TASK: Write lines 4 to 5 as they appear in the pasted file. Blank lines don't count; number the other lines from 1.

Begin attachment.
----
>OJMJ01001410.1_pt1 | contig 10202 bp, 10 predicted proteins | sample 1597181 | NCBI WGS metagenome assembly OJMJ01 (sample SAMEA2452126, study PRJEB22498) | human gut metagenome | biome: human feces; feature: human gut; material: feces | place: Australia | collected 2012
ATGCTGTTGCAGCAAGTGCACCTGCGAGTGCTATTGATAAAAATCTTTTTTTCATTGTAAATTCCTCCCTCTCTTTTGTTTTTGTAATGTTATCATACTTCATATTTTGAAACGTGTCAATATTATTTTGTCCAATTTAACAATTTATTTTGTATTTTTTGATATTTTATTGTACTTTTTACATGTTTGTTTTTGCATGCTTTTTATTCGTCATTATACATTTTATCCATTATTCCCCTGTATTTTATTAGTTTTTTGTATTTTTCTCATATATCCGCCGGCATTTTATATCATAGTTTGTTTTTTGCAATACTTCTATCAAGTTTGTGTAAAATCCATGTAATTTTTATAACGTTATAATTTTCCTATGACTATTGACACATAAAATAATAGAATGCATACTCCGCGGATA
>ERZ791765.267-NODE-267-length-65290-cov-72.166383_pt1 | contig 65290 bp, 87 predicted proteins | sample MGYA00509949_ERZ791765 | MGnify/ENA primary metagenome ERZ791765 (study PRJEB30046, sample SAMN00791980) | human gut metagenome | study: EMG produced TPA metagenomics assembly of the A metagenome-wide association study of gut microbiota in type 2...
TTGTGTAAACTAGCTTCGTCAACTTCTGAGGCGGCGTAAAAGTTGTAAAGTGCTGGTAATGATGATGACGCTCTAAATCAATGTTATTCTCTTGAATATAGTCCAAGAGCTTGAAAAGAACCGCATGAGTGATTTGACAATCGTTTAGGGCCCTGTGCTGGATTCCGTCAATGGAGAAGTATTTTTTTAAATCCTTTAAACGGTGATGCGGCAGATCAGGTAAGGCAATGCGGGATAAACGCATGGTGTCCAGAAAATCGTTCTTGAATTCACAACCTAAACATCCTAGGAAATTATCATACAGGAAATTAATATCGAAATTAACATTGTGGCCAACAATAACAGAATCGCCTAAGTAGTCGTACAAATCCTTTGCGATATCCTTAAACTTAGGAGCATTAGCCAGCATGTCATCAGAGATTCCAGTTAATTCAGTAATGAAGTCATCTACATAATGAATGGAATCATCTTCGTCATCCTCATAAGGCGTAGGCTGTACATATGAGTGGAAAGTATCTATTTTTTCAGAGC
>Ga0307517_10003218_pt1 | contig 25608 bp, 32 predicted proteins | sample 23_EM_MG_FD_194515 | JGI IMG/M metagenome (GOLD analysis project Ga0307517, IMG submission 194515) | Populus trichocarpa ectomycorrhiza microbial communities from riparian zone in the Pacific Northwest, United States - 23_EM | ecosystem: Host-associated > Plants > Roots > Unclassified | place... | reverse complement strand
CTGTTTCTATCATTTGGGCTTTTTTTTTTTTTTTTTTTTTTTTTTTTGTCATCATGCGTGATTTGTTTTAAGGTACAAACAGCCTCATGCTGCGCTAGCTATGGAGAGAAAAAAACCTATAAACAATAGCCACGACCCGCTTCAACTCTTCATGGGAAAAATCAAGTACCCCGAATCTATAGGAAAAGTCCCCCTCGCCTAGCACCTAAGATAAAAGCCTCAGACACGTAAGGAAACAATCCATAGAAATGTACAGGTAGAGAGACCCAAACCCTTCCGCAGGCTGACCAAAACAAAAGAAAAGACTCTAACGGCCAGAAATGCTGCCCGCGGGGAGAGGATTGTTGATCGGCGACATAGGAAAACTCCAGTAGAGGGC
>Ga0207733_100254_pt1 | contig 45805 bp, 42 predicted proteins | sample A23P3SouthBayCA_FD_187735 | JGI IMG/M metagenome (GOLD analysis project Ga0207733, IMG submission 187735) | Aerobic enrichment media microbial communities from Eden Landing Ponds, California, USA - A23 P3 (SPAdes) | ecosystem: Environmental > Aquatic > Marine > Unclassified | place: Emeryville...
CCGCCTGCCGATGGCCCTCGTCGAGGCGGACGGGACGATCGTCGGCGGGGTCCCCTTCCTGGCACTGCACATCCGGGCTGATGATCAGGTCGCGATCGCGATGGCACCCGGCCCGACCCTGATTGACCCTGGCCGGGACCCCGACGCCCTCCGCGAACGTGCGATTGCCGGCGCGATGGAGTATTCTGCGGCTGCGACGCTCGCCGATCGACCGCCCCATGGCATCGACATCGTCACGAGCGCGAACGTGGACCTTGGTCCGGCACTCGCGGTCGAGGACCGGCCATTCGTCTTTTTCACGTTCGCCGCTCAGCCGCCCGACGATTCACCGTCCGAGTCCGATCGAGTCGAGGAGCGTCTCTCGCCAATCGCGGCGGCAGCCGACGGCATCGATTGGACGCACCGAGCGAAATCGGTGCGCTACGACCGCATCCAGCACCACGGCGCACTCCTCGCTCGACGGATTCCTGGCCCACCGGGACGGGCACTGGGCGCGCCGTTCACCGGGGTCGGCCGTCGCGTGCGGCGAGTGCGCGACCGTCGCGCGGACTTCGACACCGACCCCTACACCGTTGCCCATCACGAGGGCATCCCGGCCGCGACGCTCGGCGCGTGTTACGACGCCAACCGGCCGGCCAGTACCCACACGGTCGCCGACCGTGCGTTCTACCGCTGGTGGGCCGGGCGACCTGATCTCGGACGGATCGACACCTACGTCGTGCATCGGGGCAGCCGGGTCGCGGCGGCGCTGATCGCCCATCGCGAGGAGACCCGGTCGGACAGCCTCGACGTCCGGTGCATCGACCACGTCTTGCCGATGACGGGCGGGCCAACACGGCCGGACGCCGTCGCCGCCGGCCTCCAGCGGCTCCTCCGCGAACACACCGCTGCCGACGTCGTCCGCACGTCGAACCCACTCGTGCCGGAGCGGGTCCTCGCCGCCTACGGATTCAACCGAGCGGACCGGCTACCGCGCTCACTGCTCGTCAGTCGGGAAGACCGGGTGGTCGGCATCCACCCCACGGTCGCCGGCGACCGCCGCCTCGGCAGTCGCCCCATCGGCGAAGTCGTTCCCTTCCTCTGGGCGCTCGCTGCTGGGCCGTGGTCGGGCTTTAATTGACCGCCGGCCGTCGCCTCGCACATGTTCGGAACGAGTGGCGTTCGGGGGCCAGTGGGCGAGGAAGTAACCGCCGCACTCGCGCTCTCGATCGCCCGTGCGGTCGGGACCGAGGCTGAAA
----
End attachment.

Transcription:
TTGTGTAAACTAGCTTCGTCAACTTCTGAGGCGGCGTAAAAGTTGTAAAGTGCTGGTAATGATGATGACGCTCTAAATCAATGTTATTCTCTTGAATATAGTCCAAGAGCTTGAAAAGAACCGCATGAGTGATTTGACAATCGTTTAGGGCCCTGTGCTGGATTCCGTCAATGGAGAAGTATTTTTTTAAATCCTTTAAACGGTGATGCGGCAGATCAGGTAAGGCAATGCGGGATAAACGCATGGTGTCCAGAAAATCGTTCTTGAATTCACAACCTAAACATCCTAGGAAATTATCATACAGGAAATTAATATCGAAATTAACATTGTGGCCAACAATAACAGAATCGCCTAAGTAGTCGTACAAATCCTTTGCGATATCCTTAAACTTAGGAGCATTAGCCAGCATGTCATCAGAGATTCCAGTTAATTCAGTAATGAAGTCATCTACATAATGAATGGAATCATCTTCGTCATCCTCATAAGGCGTAGGCTGTACATATGAGTGGAAAGTATCTATTTTTTCAGAGC
>Ga0307517_10003218_pt1 | contig 25608 bp, 32 predicted proteins | sample 23_EM_MG_FD_194515 | JGI IMG/M metagenome (GOLD analysis project Ga0307517, IMG submission 194515) | Populus trichocarpa ectomycorrhiza microbial communities from riparian zone in the Pacific Northwest, United States - 23_EM | ecosystem: Host-associated > Plants > Roots > Unclassified | place... | reverse complement strand